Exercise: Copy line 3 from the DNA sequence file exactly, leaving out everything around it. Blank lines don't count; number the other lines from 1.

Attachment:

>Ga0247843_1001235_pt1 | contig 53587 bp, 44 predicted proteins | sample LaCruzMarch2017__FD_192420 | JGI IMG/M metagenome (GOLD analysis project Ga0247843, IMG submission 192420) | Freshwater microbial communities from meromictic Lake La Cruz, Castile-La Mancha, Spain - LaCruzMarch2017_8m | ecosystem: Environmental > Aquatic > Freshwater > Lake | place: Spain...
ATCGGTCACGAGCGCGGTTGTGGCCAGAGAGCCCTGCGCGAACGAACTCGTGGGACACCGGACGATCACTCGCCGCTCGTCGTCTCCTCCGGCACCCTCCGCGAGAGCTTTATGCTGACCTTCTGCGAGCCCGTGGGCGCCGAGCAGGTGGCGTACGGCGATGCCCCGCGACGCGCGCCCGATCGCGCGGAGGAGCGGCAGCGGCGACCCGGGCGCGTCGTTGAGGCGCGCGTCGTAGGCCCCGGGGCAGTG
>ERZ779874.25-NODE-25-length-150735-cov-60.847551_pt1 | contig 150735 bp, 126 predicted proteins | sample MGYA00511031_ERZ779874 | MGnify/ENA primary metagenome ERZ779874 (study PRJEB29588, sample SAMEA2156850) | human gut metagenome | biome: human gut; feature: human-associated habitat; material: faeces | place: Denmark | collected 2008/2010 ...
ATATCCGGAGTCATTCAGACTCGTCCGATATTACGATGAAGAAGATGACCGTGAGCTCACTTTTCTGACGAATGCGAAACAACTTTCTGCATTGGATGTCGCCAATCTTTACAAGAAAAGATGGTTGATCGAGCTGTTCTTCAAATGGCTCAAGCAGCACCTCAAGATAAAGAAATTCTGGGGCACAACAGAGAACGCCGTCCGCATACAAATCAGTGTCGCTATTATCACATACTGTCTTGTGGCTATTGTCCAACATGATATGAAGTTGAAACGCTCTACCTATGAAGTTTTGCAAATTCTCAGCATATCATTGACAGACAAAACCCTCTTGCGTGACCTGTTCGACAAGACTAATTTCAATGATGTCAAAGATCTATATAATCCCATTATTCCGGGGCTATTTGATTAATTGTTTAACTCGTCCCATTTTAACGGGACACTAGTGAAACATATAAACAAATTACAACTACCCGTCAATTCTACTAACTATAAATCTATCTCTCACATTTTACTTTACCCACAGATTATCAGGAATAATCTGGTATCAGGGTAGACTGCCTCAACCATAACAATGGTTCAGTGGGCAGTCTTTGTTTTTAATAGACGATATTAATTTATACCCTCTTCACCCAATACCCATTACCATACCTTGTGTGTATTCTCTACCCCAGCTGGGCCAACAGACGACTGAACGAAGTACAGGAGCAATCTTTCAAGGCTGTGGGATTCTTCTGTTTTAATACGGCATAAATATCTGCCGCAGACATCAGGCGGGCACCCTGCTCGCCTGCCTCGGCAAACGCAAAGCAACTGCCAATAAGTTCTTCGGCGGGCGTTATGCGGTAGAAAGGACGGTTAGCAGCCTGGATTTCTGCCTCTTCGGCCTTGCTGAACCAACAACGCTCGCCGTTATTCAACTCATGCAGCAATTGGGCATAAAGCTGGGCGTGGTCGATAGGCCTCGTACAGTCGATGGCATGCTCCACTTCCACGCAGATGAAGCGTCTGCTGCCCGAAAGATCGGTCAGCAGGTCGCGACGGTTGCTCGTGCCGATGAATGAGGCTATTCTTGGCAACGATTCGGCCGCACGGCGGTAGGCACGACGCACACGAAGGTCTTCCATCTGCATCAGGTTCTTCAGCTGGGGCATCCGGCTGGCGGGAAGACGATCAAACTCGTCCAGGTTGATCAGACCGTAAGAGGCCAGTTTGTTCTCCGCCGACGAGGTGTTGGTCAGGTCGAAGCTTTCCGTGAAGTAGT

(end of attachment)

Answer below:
>ERZ779874.25-NODE-25-length-150735-cov-60.847551_pt1 | contig 150735 bp, 126 predicted proteins | sample MGYA00511031_ERZ779874 | MGnify/ENA primary metagenome ERZ779874 (study PRJEB29588, sample SAMEA2156850) | human gut metagenome | biome: human gut; feature: human-associated habitat; material: faeces | place: Denmark | collected 2008/2010 ...